Seven Reasons Rabbis Should Be Criminals

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imageIn the spirit of twisted Purim humor:

Seven reasons why rabbis should be criminals:


Jewish organizations often struggle to pay rabbis salaries. They collect charity money from donors in order to cover payroll. Imagine the savings to these organizations if rabbis derive their income from crime rather than salaries. Overhead at non-profits would plummet and money would be freed for charitable use.


While everyone appreciates a spiritual guide, those involved in criminal activities have an urgent need for one. However, rabbis rarely come in contact with criminals. If a rabbi engages in illegal activity himself, he will find many opportunities to reach out to the spiritually impoverished. A rabbi who regularly encounters drug dealers and prostitutes will be able to offer pastoral care to those who need it most.


The Gemara (Bava Basra 21a) allows a Torah teacher to encroach on the territory of another teacher. While normally, this would constitute hasagas gevul, the prohibition does not apply to Torah study. This exception is based on the concept: “Kinas soferim tarbeh chokhmah, jealousy of scholars increases wisdom.” When Torah scholars are jealous of each other, they study harder and accomplish more in their learning and teaching.

Jealousy of Torah scholars increases wisdom. If rabbis are wealthy, if they walk around with fancy clothes, shiny jewelry and maybe a girl or two at their side, they will induce jealousy in others. And with that, increase wisdom.

#4Street Smarts

R. Yochanan Ben Zakkai explained his dilemma about teaching the laws of forbidden business practices (Bava Basra 89b). If he explains how the crimes are perpetrated, someone in the audience might decide to try it. But if he remains silent, people may think that rabbis are naïve, that they lack street smarts. As he puts it: “Oy li I’m omar, oy li im lo omar, woe to me if I say it, woe to me if I do not.”

However, a third path resolves both sides of R. Yochanan Ben Zakkai’s dilemma. If a rabbi commits the crime without explaining how, then he will not be teaching others how to commit crime. Additionally, no one will think that rabbis are naïve. A criminal rabbi need not face R. Yochanan Ben Zakkai’s dilemma.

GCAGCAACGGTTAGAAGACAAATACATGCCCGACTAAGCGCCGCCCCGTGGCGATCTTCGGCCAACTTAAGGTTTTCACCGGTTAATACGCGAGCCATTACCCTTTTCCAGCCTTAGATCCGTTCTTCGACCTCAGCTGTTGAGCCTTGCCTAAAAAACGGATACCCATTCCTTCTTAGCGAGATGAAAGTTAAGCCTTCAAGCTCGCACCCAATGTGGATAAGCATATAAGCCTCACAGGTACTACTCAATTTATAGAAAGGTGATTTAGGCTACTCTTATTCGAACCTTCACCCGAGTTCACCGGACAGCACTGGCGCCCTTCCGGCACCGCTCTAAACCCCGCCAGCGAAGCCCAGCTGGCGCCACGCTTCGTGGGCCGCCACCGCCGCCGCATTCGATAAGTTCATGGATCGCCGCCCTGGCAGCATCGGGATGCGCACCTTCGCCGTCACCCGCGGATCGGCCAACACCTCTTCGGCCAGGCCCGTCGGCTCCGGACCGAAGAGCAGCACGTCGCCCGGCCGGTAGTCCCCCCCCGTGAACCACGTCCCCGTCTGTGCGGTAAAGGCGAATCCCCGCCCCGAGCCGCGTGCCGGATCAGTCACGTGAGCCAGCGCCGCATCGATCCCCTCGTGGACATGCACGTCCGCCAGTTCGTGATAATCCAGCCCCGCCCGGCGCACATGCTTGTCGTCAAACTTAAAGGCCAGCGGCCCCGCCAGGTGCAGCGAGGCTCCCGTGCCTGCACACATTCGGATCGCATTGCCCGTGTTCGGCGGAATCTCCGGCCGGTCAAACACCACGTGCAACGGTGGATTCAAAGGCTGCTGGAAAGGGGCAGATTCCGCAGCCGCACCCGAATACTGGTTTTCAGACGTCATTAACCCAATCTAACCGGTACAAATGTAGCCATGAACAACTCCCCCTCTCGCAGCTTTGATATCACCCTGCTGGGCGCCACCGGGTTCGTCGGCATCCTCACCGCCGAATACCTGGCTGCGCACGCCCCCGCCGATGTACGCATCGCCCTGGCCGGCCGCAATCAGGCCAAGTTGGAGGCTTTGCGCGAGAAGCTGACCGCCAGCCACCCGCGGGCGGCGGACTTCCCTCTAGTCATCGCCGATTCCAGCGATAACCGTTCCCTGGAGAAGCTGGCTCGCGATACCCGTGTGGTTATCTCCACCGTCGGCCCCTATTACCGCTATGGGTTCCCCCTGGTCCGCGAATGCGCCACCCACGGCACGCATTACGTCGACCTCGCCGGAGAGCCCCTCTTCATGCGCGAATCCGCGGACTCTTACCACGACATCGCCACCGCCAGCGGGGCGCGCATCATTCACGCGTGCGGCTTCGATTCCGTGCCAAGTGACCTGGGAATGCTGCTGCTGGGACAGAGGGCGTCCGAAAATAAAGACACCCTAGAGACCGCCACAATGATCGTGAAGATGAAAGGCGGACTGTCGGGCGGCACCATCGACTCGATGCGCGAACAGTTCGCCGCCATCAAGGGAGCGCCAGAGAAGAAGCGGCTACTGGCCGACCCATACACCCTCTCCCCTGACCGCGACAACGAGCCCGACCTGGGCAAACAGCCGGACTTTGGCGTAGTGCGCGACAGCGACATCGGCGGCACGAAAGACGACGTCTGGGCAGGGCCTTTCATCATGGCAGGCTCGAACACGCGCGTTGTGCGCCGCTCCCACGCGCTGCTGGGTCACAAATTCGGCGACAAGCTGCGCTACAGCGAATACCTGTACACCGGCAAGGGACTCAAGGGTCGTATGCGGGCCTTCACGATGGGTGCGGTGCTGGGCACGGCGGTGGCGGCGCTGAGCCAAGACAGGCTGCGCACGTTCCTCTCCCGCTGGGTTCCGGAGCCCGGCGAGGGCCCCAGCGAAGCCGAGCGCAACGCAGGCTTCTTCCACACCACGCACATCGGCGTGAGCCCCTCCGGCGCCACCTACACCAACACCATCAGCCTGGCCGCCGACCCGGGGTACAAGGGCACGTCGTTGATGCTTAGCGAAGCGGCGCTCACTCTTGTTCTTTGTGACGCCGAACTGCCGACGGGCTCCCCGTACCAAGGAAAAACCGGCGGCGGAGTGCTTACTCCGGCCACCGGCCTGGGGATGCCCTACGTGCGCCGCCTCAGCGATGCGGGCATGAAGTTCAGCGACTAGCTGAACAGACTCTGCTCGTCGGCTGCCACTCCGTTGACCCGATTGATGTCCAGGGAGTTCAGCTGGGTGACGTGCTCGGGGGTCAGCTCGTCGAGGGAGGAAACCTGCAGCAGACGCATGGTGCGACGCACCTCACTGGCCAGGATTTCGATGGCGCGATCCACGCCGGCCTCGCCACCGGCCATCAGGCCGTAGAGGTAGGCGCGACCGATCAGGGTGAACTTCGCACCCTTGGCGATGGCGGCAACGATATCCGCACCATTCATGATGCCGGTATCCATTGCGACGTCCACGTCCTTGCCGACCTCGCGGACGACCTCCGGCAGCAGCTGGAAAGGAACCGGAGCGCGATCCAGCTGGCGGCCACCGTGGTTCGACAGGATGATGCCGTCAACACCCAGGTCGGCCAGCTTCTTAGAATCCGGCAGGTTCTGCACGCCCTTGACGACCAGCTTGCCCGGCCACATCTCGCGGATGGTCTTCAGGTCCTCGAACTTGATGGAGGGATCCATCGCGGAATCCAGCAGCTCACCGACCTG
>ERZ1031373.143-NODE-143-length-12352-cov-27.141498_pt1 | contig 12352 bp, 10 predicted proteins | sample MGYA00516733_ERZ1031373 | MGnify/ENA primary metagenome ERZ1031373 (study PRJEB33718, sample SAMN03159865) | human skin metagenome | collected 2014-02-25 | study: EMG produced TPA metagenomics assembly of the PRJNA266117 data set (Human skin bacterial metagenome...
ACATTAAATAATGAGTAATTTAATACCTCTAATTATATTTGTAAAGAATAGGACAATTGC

#5Big Rabbi

The Gemara (Sukkah 52b) states that the holier the person, the greater his yetzer ha-ra, his desire to sin. A rabbi who commits crime must have a huge yetzer ha-ra and therefore must be holier. Some people may be content with a rabbi who does not sin. But those who strive for the excellence will only want a rabbi who is so great that he must commit crime.

#6Picture Perfect

Tradition teaches a value in seeing a picture of your Torah teacher’s face. When Yosef was faced with temptation, Rashi (Gen. 39:11) says that he saw his father’s image. This vision reminded him of his father’s teachings and kept him on the right path. When, following an arrest, a rabbi’s picture appears in all the major newspapers, millions fulfill the verse: “Your eyes shall see your teacher” (Isa. 30:20).


Jewish organizations struggle to gain attention for their programs. They spend significant sums on advertisements in newspapers. Since, as the marketing adage goes, there is no such thing as bad publicity, a criminal rabbi can help market Jewish organizations. When a rabbi commits a crime, every organization with which he is associated will receive mention in the major newspapers. This is a unique opportunity for world-wide publicity.

About Gil Student

Rabbi Gil Student is the Editor of, a leading website on Orthodox Jewish scholarly subjects, and the Book Editor of the Orthodox Union’s Jewish Action magazine. He writes a popular column on issues of Jewish law and thought featured in newspapers and magazines, including The Jewish Link, The Jewish Echo and The Vues. In the past, he has served as the President of the small Jewish publisher Yashar Books and as the Managing Editor of OU Press. Rabbi Student currently is serving his third term on the Executive Committee of the Rabbinical Council of America and also serves as the Director of the Halacha Commission of the Rabbinical Alliance of America. He serves on the Editorial Board of Jewish Action magazineand the Board of OU Press. He has published four English books, the most recent titled Search Engine volume 2: Finding Meaning in Jewish Texts -- Jewish Leadership, and served as the American editor for Morasha Kehillat Yaakov: Essays in Honour of Chief Rabbi Lord Jonathan Sacks.

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